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Noteworthy trees in the Vanderbilt Arboretum



Click on the thumbnail to see more images and to get the location of the tree.

Bicentennial Oak

The Bicentennial Oak


This famous tree is one of the few that is known to predate the campus. It was in the yard of the farmhouse which is the building now known as "Old Main". It's located in the greenspace in front of Rand Hall.

State champ zelkova

The Tennessee state champion Japanese Zelkova tree


This tree was planted by Bishop McTyeire, who talked Commodore Vanderbilt into donating the money to found the university, served as chair of the board of trust for life, and was instrumental in planting many trees on campus after its founding. It's located near the Owen School and the Law Library.

southern red oak

Southern red oak


This giant is the only one of its species on campus and was probably planted soon after the university was started in 1873. It stands in front of the Nursing School and is noticed by all who walk from Peabody to Main Campus via the pedestrian bridge.

September elm

September elm


September elms are common only in Tennessee and surrounding states. This tree is probably one of the largest on the planet of its species and is protected from Dutch elm disease by the Vandy tree crew who keep all dead wood trimmed from the elms on campus. It stands between Benson and Garland Halls.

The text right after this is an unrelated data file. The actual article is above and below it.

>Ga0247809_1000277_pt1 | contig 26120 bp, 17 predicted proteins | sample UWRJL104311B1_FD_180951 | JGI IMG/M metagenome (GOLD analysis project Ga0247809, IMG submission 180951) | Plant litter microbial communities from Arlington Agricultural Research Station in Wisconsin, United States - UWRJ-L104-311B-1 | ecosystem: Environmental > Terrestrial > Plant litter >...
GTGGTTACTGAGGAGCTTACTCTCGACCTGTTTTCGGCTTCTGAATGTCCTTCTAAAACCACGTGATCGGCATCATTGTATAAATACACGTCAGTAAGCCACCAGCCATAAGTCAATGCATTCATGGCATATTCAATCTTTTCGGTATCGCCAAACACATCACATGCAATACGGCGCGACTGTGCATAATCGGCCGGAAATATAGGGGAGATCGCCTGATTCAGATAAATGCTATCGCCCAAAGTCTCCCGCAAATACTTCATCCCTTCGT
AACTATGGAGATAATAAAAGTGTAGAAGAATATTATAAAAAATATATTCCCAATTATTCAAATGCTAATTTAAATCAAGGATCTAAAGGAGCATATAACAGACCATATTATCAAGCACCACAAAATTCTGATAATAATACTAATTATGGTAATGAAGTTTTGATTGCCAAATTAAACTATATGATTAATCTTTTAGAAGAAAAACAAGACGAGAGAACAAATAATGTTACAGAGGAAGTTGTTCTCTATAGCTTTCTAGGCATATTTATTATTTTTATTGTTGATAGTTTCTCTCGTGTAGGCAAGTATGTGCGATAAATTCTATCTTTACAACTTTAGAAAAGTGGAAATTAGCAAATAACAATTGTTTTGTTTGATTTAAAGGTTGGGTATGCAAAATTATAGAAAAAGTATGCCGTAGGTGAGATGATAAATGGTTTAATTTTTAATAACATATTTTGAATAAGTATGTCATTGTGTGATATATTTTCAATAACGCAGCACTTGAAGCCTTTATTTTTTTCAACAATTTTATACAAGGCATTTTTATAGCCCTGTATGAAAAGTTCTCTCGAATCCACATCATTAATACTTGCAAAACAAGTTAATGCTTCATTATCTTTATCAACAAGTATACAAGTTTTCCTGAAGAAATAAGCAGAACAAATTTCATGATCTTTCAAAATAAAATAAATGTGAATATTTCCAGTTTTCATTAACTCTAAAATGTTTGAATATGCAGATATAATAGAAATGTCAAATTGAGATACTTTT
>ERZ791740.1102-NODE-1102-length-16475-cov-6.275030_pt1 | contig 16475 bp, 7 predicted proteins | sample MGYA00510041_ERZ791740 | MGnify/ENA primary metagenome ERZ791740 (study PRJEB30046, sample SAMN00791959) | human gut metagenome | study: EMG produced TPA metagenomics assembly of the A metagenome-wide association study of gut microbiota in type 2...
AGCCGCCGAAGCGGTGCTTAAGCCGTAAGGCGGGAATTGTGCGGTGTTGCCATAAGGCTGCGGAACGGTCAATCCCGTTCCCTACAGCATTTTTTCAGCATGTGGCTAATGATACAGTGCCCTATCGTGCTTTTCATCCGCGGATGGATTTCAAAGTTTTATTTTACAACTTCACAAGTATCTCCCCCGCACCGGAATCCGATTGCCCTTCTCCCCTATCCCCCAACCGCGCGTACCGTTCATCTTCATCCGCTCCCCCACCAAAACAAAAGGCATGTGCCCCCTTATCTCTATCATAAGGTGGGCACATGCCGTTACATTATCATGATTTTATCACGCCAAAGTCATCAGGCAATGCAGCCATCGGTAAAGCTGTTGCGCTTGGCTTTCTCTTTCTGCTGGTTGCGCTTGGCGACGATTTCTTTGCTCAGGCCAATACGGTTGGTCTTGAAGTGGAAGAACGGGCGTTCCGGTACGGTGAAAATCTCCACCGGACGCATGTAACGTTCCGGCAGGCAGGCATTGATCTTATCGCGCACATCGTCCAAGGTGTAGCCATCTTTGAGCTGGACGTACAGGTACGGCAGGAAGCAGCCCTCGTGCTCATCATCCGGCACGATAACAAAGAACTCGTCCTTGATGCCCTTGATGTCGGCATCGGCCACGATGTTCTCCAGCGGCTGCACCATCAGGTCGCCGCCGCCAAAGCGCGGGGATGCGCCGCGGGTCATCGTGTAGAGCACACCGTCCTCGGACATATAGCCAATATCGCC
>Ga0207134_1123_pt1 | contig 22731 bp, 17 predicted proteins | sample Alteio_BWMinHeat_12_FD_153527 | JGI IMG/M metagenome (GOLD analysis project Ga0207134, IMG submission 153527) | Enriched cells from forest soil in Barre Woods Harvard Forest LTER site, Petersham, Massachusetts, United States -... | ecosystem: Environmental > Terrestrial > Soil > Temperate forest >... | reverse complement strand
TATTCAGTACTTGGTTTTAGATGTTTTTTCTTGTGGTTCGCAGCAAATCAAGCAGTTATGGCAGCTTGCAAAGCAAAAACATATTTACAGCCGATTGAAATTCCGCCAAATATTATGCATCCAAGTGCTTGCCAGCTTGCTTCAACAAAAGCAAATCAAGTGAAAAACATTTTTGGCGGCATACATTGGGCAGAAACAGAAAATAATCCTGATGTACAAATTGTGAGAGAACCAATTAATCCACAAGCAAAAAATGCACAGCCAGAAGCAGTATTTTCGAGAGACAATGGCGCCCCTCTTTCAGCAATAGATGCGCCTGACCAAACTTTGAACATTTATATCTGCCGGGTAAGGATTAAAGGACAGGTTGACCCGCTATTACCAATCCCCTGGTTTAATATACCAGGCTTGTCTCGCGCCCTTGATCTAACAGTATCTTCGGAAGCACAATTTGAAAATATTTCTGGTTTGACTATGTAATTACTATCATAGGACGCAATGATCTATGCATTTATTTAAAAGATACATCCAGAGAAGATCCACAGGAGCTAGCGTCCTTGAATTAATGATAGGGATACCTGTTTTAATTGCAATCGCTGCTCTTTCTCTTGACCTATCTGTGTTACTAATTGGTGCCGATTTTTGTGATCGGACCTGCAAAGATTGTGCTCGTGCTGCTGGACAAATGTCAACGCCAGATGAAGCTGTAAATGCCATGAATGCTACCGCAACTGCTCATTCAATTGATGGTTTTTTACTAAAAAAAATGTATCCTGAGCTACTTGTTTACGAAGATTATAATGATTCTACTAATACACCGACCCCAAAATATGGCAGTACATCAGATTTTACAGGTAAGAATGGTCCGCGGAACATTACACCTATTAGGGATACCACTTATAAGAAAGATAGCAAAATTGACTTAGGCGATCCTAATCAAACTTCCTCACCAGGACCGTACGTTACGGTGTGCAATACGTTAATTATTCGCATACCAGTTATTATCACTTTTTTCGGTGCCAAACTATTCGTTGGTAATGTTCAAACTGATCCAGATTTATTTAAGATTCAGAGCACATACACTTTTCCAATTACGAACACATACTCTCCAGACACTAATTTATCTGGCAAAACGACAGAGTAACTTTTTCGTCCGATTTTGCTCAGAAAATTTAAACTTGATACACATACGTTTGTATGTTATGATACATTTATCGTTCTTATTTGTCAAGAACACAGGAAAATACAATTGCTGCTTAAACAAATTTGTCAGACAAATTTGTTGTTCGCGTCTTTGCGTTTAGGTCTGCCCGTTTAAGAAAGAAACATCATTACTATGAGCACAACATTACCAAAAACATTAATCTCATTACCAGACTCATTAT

Big Al Shumard oak

Big Al


This big Shumard oak is probably the only tree on campus that has a name: "Big Al". It stands in front of Cole Hall.

persimmon fruit

The female persimmon


In late fall, this tree is one of the few places on campus where you can get a free snack. The fruit is a bit seedy, but is tasty plain or made into pudding (wash fruit before partaking!). You can find it in front of Branscomb Quadrangle.
ginkgo leaves

Galloway's ginkgo


Ginkgo is also known as the maidenhair tree for the pattern on its distinctive leaves which turn a beautiful yellow in the fall. It was only known to Europeans as a fossil until they found it on temple grounds in Asia. According to The Trees of Vanderbilt, Bishop Galloway, brought this one from Asia in the early 1900's. However, this big fellow is probably not (as the book says) the progenitor of many area ginkgoes because it's a male!
ginkgo cones and seeds

The female ginkgo


It's late spring and you are wondering, "What's that awful smell?" Is it vomit? No, it's the strange cones of the female cones of the ginkgo squashed on the ground below the tree. When most homeowners discover that their ginkgo has grown up to be a stinky female, they cut it down. That's why there are only two (surviving) female ginkgos on campus. This one is by the Owen School and the Law Library.